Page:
Aliases: Atys, Attin, Papas
Location: Asia Minor (Turkey), Greece, Rome
Cities: Dindymon, Ostia, Herculaneum
Estimated Date: 1250s B.C. - 400s A.D.
Next God: Dionysus
He is a shepherd
Attis was a shepherd, just as Dumuzi and Adonis were. In works of art he was portrayed as a shepherd with a flute and staff.
He is conceived by a tree
His mother became pregnant from an almond or pomegranate tree, similar to how Adonis was born from a tree.
Attis collects a pinecone from beneath a sacred tree
He is killed under a tree
He died under a tree or was changed into to a fir tree, similar to how Dumuzi was attacked by demons while under the apple tree.
He rises from the dead on Easter
He was raised from the dead during the festivals of the vernal equinox (Easter).
Crosses and crucifixes were common religious symbols in Asia Minor
A Hittite cylinder seal found in Asia Minor and dated to 1380 B.C. shows the cross being used as a solar symbol and linked to agriculture. Another Hittite cylinder seal found in Asia Minor and dated to 2,000 B.C. portrays a priest using a crucifix either to greet an angel or protect against a knife-wielding demon.
Hittite Seals dated between 2,000 and 1380 B.C.
He is worshipped using a sacramental tree pole
Attis is portrayed on a tree pole with a head and body but no feet being set up at an altar. These cult objects were most likely identical to the Asherah tree-poles referred to in Isaiah and Jeremiah large trees carved into idols of gods.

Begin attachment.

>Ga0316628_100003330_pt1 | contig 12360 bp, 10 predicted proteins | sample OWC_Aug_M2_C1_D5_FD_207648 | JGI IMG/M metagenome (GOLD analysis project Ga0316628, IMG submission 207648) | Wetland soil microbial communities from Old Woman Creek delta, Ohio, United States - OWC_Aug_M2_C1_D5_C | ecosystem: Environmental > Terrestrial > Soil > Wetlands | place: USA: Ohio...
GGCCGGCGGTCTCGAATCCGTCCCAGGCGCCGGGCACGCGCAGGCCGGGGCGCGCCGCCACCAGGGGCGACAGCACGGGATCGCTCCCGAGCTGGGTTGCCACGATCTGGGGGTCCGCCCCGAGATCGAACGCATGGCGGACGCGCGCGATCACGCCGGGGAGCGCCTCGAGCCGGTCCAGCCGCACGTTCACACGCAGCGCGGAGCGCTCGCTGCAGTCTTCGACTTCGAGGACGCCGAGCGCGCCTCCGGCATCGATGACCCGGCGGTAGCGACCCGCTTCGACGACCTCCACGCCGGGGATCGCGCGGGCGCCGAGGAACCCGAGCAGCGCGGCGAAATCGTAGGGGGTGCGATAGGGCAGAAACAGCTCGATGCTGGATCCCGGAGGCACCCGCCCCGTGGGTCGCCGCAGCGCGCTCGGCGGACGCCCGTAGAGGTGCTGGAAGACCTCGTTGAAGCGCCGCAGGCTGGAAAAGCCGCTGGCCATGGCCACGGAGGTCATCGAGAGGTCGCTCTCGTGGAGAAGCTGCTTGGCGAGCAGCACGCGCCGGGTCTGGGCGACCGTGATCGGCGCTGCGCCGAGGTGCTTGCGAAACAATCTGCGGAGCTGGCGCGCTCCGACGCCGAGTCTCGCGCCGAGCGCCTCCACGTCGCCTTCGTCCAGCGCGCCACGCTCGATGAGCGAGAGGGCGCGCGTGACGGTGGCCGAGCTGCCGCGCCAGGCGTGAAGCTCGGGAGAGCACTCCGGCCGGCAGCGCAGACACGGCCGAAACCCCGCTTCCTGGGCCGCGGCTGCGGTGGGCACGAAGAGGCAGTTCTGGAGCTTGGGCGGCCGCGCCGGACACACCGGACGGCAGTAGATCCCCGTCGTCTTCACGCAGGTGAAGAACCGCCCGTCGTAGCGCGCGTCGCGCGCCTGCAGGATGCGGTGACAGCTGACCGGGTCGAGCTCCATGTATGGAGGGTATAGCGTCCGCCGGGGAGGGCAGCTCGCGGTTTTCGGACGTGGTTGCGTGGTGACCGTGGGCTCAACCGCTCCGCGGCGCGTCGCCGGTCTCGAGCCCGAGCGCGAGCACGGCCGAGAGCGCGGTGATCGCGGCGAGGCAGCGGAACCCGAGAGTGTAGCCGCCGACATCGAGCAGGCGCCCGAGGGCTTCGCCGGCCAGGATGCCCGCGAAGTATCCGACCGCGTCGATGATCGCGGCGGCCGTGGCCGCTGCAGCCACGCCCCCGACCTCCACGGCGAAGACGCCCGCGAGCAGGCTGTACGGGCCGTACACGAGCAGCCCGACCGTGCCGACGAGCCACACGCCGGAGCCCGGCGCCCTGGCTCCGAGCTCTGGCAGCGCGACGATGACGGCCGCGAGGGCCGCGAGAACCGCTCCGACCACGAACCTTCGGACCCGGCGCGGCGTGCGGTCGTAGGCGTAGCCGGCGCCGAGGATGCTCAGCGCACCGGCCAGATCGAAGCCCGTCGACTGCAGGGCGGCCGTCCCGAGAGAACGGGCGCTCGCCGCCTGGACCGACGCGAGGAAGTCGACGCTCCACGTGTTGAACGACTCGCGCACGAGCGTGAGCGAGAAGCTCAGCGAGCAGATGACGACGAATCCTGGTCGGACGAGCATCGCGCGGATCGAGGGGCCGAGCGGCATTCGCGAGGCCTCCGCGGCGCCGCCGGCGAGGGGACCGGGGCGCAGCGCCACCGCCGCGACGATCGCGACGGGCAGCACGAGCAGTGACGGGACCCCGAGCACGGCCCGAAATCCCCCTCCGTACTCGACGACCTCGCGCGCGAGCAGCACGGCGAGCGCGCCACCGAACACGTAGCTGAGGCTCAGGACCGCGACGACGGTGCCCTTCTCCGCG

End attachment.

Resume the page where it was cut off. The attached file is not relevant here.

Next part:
“You shall not make yourself a carved image or any likeness of anything in heaven above or on earth beneath or in the waters under the earth.”
“You must not plant a sacred pole [asherim] of any wood whatsoever beside the altar which you erect for Yahweh your God.”
Half of the wood he burns in the fire; over it he prepares his meal, he roasts his meat and eats his fill. He also warms himself and says, "Ah! I am warm; I see the fire." From the rest he makes a god, his idol; he bows down to it and worships. He prays to it and says, "Save me! You are my god!" They know nothing, they understand nothing; their eyes are plastered over so they cannot see, and their minds closed so they cannot understand. No one stops to think, no one has the knowledge or understanding to say, "Half of it I used for fuel; I even baked bread over its coals, I roasted meat and I ate. Shall I make a detestable thing from what is left? Shall I bow down to a block of wood?" Such a person feeds on ashes; a deluded heart misleads him; he cannot save himself, or say, "Is not this thing in my right hand a lie?"
His mother is associated with the serpent and lion
Cybele, the Great Mother of Attis, is often portrayed in ancient art with serpents or lions.
He is worshipped in a mystery cult
Attis is equated with Iasion, the consort of Cybele, who are both worshipped in Samothrake mystery cults in Phrygia. In Rome, Cybele was known as Magna Mater.
They said that one Theodorus played the part of the Herald, Pulytion that of the Torch-bearer, and Alcibiades that of the High Priest, and that the rest of his companions were there in the rôle of initiates, and were dubbed Mystae.
Salvation is attained through his resurrection
According to the fourth century apologist Firmicus Maternus, the celebrants of Cybele’s mystery cult achieved salvation through the resurrection of Attis.
"When they are satisfied with their fictitious grief a light is brought in, and the priest, having anointed their lips, whispers, 'Be of good cheer, you of the mystery. Your god is saved; for us also there shall be salvation from ills.'"
Cybele and Attis
The Dying-and-Rising Gods
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